LEXINGTON, Ky. (WTVQ) – It’s not a rising number of coronavirus cases – it’s a shortage of bus drivers that will keep hundreds of Fayette County Public School students from walking through their schools’ front doors in a few weeks.
The district says nearly 900 students from special program schools will have to continue learning remotely until the void is filled.
“I was definitely excited,” Kiah Arnold, a mother whose son attends STEAM Academy, said. “Whenever the STEAM staff members called me to see if Tray was going to go back, I was like yes.”
Arnold says that excitement dwindled Tuesday night when she got a call from the district saying her son, Trayvon Mason, wouldn’t be among those students going back to the classroom.
“I was really up and then that kinda brought me down,” Arnold recalled. “Not to the point where I was angry or depressed or things like that – I was just disappointed. I’m happy that students do get to go back to in-person learning, but at the same time, I still want my child to be able to go and it’s like, dang, I didn’t know him taking advantage of one of the awesome opportunities in FCPS would hinder him from being able to walk in.”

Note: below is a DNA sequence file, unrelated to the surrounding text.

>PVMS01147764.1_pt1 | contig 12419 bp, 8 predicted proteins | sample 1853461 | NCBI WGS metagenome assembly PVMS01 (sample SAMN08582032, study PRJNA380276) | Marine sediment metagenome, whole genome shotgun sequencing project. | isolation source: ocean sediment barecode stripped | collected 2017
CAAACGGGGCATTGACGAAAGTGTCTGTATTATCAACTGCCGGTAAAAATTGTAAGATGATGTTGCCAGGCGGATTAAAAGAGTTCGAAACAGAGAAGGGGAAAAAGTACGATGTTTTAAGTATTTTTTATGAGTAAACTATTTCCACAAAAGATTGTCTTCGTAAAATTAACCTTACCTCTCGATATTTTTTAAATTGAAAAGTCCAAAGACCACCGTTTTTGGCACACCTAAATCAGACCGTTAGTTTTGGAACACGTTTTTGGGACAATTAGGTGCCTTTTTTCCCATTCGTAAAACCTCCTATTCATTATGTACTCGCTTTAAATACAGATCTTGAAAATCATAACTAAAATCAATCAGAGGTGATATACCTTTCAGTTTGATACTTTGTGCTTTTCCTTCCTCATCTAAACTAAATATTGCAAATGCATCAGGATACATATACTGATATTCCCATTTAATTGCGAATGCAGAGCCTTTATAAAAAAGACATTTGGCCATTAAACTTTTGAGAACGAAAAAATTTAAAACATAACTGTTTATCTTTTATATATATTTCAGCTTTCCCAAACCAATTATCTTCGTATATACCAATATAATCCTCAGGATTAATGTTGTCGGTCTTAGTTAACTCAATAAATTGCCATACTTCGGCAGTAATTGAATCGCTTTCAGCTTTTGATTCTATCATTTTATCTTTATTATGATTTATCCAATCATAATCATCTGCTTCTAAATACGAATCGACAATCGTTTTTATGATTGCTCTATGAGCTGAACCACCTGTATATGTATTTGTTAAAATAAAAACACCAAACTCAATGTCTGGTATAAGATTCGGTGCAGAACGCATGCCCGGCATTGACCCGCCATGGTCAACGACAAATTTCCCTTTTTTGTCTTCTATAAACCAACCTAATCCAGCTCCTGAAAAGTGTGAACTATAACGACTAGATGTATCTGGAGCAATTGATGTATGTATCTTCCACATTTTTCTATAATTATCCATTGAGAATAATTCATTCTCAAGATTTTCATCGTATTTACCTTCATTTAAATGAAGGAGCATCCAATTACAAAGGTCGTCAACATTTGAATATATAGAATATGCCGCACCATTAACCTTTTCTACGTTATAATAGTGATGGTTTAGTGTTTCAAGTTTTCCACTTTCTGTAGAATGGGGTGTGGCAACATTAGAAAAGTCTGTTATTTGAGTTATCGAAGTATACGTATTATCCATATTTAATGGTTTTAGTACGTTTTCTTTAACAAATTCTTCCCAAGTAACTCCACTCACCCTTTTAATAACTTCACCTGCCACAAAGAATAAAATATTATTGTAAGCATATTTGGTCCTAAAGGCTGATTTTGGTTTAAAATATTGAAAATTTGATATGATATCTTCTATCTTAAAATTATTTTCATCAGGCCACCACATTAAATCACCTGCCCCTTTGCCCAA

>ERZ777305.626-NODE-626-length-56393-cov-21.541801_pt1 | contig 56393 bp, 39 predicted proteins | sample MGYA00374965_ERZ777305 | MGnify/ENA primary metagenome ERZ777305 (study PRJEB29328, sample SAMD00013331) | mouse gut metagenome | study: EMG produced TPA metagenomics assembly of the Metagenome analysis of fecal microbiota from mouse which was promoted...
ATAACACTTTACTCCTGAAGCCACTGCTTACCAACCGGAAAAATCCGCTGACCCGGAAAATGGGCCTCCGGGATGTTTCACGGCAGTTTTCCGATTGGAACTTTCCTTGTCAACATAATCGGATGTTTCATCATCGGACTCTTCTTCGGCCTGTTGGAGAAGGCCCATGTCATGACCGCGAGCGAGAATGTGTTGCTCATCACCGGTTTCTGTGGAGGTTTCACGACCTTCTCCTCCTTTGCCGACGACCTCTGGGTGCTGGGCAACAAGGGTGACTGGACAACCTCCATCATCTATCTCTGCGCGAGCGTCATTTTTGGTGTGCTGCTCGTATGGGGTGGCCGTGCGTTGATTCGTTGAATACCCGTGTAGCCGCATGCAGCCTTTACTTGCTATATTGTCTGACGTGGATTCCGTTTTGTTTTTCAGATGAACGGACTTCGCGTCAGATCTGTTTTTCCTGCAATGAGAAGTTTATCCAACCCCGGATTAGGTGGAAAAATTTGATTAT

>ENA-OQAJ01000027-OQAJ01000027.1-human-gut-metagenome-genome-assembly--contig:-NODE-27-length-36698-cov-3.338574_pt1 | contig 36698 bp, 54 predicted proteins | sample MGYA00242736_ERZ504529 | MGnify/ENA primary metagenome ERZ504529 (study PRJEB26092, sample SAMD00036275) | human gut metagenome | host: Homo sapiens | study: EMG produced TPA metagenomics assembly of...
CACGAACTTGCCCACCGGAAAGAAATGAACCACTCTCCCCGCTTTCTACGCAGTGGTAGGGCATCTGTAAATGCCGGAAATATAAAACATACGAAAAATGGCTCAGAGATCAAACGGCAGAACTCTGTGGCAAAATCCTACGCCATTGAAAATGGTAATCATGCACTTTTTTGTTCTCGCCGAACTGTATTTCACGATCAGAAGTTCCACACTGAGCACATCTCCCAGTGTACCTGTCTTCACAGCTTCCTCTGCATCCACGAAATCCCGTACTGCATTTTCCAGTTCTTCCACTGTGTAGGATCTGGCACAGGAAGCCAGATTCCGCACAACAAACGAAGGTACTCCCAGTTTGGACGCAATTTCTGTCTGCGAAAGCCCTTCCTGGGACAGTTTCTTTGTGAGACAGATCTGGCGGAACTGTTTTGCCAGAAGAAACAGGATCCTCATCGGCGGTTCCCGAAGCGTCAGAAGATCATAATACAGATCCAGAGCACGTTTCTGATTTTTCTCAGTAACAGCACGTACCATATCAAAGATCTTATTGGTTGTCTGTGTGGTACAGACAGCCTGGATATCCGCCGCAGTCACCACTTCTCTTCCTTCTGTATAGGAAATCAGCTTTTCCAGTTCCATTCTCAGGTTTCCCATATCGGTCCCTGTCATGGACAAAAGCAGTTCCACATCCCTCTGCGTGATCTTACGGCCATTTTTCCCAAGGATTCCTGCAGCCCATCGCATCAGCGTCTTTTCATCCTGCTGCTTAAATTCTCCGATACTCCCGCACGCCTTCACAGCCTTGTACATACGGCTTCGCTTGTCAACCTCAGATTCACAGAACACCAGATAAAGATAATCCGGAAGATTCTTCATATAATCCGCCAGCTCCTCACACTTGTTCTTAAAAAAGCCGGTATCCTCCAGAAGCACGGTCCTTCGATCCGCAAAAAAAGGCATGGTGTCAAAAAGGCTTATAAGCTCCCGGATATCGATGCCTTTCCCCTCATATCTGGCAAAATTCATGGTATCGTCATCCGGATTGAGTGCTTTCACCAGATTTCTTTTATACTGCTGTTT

COO Myron Thompson says the issue is the bus routes are built around neighborhood schools. Special program schools draw students from all across the county, so bus routes for them take weeks to plan out.
“Due to our shortage, some of those folks whose jobs it is to route may be behind the wheel driving, Thompson said.
The district says it understands how frustrating it is to be so close to a long-awaited return only to face another road block.
“We are leaving no stone unturned to figuring out how we get our students back into the building for in person instruction that want it,” James McMillin, FCPS Chief of High Schools, said. We want that to happen.”
Mason says he learns betters in the classroom, but he understands why he’ll have to wait a bit longer.
He uses a field trip as an example: if there was no transportation to take the students who need it, he says it wouldn’t be fair to exclude them.
“You don’t know what’s going on and how bad these people need the transportation,” Mason said.
The district says it needs about 50 bus drivers to deal with the shortage. McMillin encourages people to apply as soon as possible.
As of now, McMillin says he’s talking to special program schools to figure out how many parents can drive their kids to school for the time being.
FCPS says it hopes it can figure it out before March 8.